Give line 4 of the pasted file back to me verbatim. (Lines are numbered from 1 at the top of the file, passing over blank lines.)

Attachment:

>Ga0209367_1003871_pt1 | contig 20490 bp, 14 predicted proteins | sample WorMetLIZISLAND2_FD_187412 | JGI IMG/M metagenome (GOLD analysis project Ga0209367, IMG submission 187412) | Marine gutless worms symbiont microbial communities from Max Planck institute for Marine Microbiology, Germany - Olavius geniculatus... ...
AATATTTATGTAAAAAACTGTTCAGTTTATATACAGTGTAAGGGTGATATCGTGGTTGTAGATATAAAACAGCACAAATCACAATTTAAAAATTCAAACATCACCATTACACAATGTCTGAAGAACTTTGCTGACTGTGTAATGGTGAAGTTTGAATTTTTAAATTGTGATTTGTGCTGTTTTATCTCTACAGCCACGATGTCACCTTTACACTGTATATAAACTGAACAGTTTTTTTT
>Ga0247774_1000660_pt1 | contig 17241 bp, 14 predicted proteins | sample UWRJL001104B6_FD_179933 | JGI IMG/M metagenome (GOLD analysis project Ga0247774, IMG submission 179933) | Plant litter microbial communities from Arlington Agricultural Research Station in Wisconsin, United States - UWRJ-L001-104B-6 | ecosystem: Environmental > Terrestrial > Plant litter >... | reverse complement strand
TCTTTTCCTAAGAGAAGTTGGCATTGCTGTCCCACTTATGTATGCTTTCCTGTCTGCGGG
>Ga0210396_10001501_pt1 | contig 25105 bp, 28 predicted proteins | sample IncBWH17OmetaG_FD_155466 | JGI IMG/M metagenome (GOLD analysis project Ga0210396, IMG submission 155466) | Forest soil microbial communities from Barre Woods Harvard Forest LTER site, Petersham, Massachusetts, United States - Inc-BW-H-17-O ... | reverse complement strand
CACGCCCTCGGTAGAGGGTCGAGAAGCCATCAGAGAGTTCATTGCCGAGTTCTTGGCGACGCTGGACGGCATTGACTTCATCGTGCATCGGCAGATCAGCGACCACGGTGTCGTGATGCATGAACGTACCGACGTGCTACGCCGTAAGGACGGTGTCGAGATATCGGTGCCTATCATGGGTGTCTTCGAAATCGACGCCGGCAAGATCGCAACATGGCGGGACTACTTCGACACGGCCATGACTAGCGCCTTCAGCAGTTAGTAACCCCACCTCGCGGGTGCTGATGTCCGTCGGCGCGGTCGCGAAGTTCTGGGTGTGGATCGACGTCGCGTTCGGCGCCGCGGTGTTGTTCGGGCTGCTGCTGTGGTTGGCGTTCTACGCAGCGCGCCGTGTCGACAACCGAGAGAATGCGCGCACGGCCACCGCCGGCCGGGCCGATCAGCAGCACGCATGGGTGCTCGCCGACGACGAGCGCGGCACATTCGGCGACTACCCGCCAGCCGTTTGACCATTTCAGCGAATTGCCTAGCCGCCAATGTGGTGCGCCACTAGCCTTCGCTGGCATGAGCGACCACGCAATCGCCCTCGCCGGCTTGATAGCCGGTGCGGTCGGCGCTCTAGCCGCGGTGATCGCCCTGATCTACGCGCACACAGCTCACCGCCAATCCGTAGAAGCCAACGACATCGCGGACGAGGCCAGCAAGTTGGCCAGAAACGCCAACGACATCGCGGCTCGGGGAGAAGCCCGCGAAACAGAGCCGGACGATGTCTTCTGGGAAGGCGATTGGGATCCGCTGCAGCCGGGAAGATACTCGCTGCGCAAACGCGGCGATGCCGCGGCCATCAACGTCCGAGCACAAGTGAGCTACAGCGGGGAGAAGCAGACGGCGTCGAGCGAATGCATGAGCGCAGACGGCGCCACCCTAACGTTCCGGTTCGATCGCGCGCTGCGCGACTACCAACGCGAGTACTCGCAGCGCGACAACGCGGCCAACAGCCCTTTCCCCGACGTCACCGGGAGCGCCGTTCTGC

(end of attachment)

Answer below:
TCTTTTCCTAAGAGAAGTTGGCATTGCTGTCCCACTTATGTATGCTTTCCTGTCTGCGGG